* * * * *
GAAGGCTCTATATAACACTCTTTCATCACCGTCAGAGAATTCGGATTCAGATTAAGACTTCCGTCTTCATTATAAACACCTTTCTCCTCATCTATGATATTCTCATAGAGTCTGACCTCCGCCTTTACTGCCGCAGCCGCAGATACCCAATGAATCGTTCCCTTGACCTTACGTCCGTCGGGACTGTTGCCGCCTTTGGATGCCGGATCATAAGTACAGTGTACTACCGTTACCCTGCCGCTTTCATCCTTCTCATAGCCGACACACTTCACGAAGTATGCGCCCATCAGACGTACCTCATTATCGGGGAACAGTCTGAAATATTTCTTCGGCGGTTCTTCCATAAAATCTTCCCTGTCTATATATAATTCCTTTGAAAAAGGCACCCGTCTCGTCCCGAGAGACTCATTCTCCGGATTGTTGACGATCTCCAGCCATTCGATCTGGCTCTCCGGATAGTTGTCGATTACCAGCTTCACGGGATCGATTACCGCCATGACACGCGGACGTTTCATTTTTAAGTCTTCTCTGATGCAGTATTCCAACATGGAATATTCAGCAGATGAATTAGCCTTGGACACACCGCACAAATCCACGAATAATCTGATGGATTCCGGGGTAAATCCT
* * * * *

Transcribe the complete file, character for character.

GAAGGCTCTATATAACACTCTTTCATCACCGTCAGAGAATTCGGATTCAGATTAAGACTTCCGTCTTCATTATAAACACCTTTCTCCTCATCTATGATATTCTCATAGAGTCTGACCTCCGCCTTTACTGCCGCAGCCGCAGATACCCAATGAATCGTTCCCTTGACCTTACGTCCGTCGGGACTGTTGCCGCCTTTGGATGCCGGATCATAAGTACAGTGTACTACCGTTACCCTGCCGCTTTCATCCTTCTCATAGCCGACACACTTCACGAAGTATGCGCCCATCAGACGTACCTCATTATCGGGGAACAGTCTGAAATATTTCTTCGGCGGTTCTTCCATAAAATCTTCCCTGTCTATATATAATTCCTTTGAAAAAGGCACCCGTCTCGTCCCGAGAGACTCATTCTCCGGATTGTTGACGATCTCCAGCCATTCGATCTGGCTCTCCGGATAGTTGTCGATTACCAGCTTCACGGGATCGATTACCGCCATGACACGCGGACGTTTCATTTTTAAGTCTTCTCTGATGCAGTATTCCAACATGGAATATTCAGCAGATGAATTAGCCTTGGACACACCGCACAAATCCACGAATAATCTGATGGATTCCGGGGTAAATCCT